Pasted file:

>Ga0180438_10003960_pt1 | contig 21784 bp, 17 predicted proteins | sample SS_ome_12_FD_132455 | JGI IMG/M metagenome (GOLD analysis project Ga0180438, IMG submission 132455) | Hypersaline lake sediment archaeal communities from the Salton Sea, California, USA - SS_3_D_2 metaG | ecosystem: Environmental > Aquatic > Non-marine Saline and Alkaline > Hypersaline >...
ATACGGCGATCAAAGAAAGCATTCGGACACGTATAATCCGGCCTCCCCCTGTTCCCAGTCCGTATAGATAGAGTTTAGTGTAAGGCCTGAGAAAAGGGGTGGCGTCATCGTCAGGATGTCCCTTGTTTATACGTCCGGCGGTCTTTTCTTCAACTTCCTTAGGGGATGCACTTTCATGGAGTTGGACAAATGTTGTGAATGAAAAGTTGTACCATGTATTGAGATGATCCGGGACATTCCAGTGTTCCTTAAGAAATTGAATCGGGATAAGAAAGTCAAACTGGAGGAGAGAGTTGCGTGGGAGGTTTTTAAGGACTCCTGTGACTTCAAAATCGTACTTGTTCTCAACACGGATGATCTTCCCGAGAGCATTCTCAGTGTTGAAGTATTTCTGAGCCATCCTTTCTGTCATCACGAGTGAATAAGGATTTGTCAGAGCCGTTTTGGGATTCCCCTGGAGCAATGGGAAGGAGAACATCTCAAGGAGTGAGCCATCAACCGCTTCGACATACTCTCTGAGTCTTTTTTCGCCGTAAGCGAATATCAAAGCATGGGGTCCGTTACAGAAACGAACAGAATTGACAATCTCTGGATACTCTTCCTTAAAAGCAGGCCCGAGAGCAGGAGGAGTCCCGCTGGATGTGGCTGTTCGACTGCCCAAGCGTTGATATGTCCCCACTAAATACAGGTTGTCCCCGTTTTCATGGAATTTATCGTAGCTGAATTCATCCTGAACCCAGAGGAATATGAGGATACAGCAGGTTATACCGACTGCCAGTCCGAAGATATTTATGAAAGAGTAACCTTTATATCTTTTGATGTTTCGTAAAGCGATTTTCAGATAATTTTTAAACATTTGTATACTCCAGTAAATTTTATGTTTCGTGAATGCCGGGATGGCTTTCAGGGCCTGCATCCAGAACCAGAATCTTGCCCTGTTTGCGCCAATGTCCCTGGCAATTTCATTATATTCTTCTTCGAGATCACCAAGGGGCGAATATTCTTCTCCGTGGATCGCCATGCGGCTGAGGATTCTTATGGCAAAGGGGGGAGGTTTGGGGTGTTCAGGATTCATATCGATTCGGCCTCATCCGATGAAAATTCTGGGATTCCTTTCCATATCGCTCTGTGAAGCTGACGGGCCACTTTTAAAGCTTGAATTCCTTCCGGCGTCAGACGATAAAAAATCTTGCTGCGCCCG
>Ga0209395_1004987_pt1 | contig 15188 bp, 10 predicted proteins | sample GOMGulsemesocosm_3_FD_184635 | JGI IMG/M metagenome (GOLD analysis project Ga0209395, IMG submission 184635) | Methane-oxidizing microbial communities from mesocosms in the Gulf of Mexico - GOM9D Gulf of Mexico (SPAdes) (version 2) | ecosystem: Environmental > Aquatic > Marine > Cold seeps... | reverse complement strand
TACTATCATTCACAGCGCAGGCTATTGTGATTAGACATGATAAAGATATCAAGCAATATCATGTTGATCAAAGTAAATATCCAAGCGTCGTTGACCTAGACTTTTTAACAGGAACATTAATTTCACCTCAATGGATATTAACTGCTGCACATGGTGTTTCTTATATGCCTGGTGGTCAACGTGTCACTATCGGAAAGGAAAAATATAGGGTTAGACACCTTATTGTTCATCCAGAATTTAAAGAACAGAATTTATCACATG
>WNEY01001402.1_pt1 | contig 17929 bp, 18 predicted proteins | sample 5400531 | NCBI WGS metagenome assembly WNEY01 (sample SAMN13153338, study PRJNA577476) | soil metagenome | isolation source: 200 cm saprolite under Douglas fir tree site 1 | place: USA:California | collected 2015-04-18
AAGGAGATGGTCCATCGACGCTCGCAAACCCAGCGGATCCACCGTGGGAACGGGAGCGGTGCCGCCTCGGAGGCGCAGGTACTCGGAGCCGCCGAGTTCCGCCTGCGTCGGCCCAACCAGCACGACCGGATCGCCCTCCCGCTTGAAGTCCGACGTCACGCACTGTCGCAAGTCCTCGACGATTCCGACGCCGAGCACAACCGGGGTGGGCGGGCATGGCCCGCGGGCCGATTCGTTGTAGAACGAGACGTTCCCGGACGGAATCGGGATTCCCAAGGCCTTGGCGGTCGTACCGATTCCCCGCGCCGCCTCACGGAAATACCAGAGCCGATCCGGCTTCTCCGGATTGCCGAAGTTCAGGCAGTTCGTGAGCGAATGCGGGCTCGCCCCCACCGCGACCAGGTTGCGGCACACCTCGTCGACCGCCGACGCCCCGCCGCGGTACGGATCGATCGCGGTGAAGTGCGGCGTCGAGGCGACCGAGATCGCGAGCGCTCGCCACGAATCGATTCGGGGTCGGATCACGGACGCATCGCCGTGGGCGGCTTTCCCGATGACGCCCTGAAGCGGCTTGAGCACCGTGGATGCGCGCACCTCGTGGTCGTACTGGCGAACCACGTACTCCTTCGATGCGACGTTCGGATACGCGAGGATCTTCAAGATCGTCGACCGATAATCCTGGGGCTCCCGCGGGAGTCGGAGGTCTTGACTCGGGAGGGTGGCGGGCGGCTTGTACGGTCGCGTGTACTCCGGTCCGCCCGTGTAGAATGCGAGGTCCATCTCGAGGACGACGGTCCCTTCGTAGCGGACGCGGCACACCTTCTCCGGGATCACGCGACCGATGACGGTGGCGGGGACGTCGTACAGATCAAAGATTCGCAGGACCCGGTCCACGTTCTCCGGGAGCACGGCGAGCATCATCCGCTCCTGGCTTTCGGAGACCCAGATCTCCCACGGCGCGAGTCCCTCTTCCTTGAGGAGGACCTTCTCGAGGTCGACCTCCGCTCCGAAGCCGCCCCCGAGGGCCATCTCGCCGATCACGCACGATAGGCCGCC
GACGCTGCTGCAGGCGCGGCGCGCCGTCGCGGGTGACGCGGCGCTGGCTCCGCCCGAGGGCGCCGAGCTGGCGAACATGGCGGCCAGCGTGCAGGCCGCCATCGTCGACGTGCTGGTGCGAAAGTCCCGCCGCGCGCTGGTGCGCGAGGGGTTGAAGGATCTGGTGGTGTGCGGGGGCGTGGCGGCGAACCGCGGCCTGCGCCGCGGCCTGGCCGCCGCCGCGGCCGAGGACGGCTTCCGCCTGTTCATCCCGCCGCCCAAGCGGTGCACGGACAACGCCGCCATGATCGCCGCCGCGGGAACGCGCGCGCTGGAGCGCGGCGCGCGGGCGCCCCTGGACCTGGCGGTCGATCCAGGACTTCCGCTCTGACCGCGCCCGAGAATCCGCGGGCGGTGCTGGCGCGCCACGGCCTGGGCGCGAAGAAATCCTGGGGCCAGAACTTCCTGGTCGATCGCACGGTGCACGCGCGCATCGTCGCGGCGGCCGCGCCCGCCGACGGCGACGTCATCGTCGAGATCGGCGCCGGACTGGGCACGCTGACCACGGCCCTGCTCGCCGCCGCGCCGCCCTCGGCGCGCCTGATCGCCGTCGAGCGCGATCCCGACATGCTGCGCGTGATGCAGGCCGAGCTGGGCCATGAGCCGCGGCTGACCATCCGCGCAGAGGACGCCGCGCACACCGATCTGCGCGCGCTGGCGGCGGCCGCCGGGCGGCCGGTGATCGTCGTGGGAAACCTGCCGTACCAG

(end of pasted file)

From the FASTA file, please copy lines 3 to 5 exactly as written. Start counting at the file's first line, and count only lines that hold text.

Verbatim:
>Ga0209395_1004987_pt1 | contig 15188 bp, 10 predicted proteins | sample GOMGulsemesocosm_3_FD_184635 | JGI IMG/M metagenome (GOLD analysis project Ga0209395, IMG submission 184635) | Methane-oxidizing microbial communities from mesocosms in the Gulf of Mexico - GOM9D Gulf of Mexico (SPAdes) (version 2) | ecosystem: Environmental > Aquatic > Marine > Cold seeps... | reverse complement strand
TACTATCATTCACAGCGCAGGCTATTGTGATTAGACATGATAAAGATATCAAGCAATATCATGTTGATCAAAGTAAATATCCAAGCGTCGTTGACCTAGACTTTTTAACAGGAACATTAATTTCACCTCAATGGATATTAACTGCTGCACATGGTGTTTCTTATATGCCTGGTGGTCAACGTGTCACTATCGGAAAGGAAAAATATAGGGTTAGACACCTTATTGTTCATCCAGAATTTAAAGAACAGAATTTATCACATG
>WNEY01001402.1_pt1 | contig 17929 bp, 18 predicted proteins | sample 5400531 | NCBI WGS metagenome assembly WNEY01 (sample SAMN13153338, study PRJNA577476) | soil metagenome | isolation source: 200 cm saprolite under Douglas fir tree site 1 | place: USA:California | collected 2015-04-18